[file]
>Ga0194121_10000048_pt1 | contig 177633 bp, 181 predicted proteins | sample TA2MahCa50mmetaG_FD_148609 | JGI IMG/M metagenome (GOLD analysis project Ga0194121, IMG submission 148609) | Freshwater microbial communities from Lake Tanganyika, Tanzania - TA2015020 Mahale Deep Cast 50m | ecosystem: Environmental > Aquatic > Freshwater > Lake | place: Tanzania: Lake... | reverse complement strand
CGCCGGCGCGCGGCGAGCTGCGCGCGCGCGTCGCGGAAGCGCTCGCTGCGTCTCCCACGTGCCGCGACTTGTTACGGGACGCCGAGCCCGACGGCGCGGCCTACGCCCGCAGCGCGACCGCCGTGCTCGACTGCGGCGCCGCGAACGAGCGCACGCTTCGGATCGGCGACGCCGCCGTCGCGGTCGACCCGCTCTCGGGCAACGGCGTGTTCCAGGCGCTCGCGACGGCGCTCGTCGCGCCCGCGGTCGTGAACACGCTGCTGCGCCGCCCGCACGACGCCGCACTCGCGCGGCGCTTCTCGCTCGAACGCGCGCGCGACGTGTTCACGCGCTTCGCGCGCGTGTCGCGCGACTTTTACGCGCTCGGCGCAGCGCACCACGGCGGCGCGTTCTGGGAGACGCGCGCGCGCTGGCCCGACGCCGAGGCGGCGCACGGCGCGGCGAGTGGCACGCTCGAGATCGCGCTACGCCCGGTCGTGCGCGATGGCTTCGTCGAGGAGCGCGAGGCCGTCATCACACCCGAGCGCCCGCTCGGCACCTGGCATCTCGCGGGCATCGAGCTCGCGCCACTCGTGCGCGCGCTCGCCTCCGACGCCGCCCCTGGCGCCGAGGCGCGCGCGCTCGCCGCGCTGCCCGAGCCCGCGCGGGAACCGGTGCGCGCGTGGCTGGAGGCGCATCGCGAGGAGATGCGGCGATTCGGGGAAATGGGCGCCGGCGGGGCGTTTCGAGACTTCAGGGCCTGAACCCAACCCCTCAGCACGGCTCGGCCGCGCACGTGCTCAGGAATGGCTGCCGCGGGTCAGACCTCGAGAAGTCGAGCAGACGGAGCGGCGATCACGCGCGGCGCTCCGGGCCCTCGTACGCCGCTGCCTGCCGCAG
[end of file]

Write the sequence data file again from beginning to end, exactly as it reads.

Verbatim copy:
>Ga0194121_10000048_pt1 | contig 177633 bp, 181 predicted proteins | sample TA2MahCa50mmetaG_FD_148609 | JGI IMG/M metagenome (GOLD analysis project Ga0194121, IMG submission 148609) | Freshwater microbial communities from Lake Tanganyika, Tanzania - TA2015020 Mahale Deep Cast 50m | ecosystem: Environmental > Aquatic > Freshwater > Lake | place: Tanzania: Lake... | reverse complement strand
CGCCGGCGCGCGGCGAGCTGCGCGCGCGCGTCGCGGAAGCGCTCGCTGCGTCTCCCACGTGCCGCGACTTGTTACGGGACGCCGAGCCCGACGGCGCGGCCTACGCCCGCAGCGCGACCGCCGTGCTCGACTGCGGCGCCGCGAACGAGCGCACGCTTCGGATCGGCGACGCCGCCGTCGCGGTCGACCCGCTCTCGGGCAACGGCGTGTTCCAGGCGCTCGCGACGGCGCTCGTCGCGCCCGCGGTCGTGAACACGCTGCTGCGCCGCCCGCACGACGCCGCACTCGCGCGGCGCTTCTCGCTCGAACGCGCGCGCGACGTGTTCACGCGCTTCGCGCGCGTGTCGCGCGACTTTTACGCGCTCGGCGCAGCGCACCACGGCGGCGCGTTCTGGGAGACGCGCGCGCGCTGGCCCGACGCCGAGGCGGCGCACGGCGCGGCGAGTGGCACGCTCGAGATCGCGCTACGCCCGGTCGTGCGCGATGGCTTCGTCGAGGAGCGCGAGGCCGTCATCACACCCGAGCGCCCGCTCGGCACCTGGCATCTCGCGGGCATCGAGCTCGCGCCACTCGTGCGCGCGCTCGCCTCCGACGCCGCCCCTGGCGCCGAGGCGCGCGCGCTCGCCGCGCTGCCCGAGCCCGCGCGGGAACCGGTGCGCGCGTGGCTGGAGGCGCATCGCGAGGAGATGCGGCGATTCGGGGAAATGGGCGCCGGCGGGGCGTTTCGAGACTTCAGGGCCTGAACCCAACCCCTCAGCACGGCTCGGCCGCGCACGTGCTCAGGAATGGCTGCCGCGGGTCAGACCTCGAGAAGTCGAGCAGACGGAGCGGCGATCACGCGCGGCGCTCCGGGCCCTCGTACGCCGCTGCCTGCCGCAG